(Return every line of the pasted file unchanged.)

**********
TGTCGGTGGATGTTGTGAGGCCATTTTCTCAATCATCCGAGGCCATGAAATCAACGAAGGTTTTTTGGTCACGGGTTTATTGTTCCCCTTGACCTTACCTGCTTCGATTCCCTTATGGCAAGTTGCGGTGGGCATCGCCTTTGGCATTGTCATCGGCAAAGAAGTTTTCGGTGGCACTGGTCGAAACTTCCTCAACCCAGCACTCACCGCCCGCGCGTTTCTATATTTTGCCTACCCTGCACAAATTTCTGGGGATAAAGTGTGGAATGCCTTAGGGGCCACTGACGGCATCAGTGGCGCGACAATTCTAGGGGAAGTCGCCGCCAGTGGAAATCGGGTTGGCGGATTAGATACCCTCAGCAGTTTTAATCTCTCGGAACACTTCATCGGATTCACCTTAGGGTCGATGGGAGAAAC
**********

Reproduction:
TGTCGGTGGATGTTGTGAGGCCATTTTCTCAATCATCCGAGGCCATGAAATCAACGAAGGTTTTTTGGTCACGGGTTTATTGTTCCCCTTGACCTTACCTGCTTCGATTCCCTTATGGCAAGTTGCGGTGGGCATCGCCTTTGGCATTGTCATCGGCAAAGAAGTTTTCGGTGGCACTGGTCGAAACTTCCTCAACCCAGCACTCACCGCCCGCGCGTTTCTATATTTTGCCTACCCTGCACAAATTTCTGGGGATAAAGTGTGGAATGCCTTAGGGGCCACTGACGGCATCAGTGGCGCGACAATTCTAGGGGAAGTCGCCGCCAGTGGAAATCGGGTTGGCGGATTAGATACCCTCAGCAGTTTTAATCTCTCGGAACACTTCATCGGATTCACCTTAGGGTCGATGGGAGAAAC